When the CARs were introduced on October 10th, 1996 they included a new requirement for all aircraft, except hang gliders and ultralights, to have a maintenance schedule. CAR 605.86 spells it out clearly – a maintenance schedule is required for all certified and amateur-built aircraft, including airplanes, balloons, helicopters, gliders, airships and gyrocopters.
The CAR Standard 625 that goes with that rule tells you how to accomplish that. That standard even contains a Transport Canada pre-approved maintenance schedule that private aircraft owners can use.
It is all contained in CAR 625: “Owners of non-commercially operated small aircraft and balloons who choose to comply with Parts I or II of Appendix B as applicable, and Appendix C, need not submit any documents to the Minister for formal approval. The schedule is considered to be approved for their use by the Minister. Owners need only to make an entry in the aircraft technical records that the aircraft is maintained pursuant to the maintenance schedule.”
Well, reading that, it looks like all you have to do is make a logbook entry specifying that you will use CAR 625 Appendix B & C and you can forget about maintenance schedules for as long as you own the airplane, right?
Some AMEs have recently pointed out that while making that logbook entry makes the airplane completely legal, it doesn’t go very far in helping you or your AME maintain your airplane properly. Just making that required logbook entry wouldn’t tell your AME when that fire extinguisher in the plane needs replacing or whether there are any outstanding ADs applicable. What you and your AME need to see is a real schedule that shows when everything that has a time limit on it is due for inspection or maintenance.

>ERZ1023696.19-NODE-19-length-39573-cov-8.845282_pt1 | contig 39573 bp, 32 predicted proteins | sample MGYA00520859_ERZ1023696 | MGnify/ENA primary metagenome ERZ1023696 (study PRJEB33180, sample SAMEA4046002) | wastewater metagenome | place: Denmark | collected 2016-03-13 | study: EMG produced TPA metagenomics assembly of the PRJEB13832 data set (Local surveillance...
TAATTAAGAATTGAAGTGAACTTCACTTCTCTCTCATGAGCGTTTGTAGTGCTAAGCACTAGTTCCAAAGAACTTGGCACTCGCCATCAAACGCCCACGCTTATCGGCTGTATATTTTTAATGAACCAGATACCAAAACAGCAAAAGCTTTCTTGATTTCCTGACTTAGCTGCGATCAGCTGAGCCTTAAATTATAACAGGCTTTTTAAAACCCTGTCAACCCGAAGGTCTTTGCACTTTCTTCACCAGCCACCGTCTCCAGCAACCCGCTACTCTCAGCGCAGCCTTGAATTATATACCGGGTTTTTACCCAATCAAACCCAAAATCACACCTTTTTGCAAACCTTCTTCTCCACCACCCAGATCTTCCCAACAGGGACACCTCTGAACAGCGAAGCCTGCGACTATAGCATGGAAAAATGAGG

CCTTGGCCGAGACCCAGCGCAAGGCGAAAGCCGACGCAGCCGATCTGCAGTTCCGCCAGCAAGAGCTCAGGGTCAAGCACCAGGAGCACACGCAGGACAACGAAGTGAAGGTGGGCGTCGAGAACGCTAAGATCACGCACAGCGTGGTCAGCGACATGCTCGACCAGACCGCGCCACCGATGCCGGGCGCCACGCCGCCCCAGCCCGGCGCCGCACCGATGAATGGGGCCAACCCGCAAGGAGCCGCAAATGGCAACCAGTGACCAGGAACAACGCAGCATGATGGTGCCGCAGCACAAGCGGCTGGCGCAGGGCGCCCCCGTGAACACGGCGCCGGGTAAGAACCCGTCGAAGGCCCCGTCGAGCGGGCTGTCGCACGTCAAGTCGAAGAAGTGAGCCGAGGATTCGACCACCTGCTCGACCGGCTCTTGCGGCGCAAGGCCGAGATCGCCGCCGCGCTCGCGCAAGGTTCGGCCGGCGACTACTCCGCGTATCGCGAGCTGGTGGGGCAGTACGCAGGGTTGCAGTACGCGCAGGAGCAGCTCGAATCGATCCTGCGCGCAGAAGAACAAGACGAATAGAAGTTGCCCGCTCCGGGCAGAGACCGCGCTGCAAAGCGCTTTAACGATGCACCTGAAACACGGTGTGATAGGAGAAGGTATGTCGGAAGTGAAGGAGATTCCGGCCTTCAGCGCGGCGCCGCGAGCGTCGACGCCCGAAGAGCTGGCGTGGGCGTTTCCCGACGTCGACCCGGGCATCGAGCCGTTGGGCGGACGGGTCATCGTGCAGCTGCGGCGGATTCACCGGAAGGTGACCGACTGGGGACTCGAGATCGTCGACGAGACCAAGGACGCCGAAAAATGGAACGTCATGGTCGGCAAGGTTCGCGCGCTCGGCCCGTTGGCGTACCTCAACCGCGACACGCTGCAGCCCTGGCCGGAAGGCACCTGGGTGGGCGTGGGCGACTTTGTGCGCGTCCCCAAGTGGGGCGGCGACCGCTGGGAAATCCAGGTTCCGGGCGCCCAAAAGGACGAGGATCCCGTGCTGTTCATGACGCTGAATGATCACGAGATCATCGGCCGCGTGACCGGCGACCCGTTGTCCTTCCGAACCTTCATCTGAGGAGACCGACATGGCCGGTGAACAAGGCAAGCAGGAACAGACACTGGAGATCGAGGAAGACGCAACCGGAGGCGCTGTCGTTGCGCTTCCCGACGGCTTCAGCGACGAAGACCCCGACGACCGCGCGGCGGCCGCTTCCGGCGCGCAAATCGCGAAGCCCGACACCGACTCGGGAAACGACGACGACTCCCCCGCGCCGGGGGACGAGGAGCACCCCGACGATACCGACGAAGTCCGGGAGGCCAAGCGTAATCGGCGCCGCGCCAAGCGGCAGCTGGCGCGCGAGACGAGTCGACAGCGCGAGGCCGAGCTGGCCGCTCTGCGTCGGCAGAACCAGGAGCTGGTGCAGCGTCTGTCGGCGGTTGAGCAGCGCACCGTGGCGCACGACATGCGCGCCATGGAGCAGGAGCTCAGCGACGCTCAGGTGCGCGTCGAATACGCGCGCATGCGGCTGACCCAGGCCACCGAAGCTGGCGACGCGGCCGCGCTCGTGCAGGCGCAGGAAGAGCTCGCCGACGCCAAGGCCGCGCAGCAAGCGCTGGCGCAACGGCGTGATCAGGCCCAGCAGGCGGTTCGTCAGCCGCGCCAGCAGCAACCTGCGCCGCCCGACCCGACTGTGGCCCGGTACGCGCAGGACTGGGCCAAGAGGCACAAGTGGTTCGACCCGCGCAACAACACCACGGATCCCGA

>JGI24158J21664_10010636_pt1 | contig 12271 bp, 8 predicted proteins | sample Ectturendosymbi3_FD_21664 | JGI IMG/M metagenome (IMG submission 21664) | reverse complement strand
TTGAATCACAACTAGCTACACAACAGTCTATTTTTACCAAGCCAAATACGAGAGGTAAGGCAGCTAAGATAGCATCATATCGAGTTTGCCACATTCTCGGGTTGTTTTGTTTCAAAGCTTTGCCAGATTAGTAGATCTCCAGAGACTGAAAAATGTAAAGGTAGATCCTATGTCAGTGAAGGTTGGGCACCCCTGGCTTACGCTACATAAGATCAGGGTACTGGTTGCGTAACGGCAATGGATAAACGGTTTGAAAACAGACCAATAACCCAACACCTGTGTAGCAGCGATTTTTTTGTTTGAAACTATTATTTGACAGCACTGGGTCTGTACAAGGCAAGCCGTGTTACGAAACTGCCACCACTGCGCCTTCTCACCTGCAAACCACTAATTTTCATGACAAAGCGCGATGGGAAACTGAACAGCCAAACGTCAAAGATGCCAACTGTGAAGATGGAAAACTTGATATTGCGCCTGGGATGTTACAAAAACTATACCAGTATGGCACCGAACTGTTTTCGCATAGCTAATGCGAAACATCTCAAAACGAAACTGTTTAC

CAR 625 Appendix B & Appendix C are a great place to start in making up a usable schedule, as they list all the items that need to be covered in the annual inspection (Appendix B) and those items which are “out of phase” with the annual inspection (Appendix C).
A great aid in making up a real maintenance schedule is a spreadsheet program, such as “Excel” or “Lotus” that allows you to create a table of numbers. Database programs, such as “Access” work well, too. Of course you can easily do it on paper just as well. Many small commercial operators use a wallboard in the hangar work area.
There are lots of ways to draw up a maintenance schedule. The approach many owners take is to have columns for the item to be completed, the date or airframe hours last done, the “periodicy” or time between inspection or replacement and the date or hours next due. Some items will specify a date when they are due and others will be an airframe or engine time. Some specify both a calendar date and airframe hours, so your system will need some flexibility. Many owners convert engine or component times to
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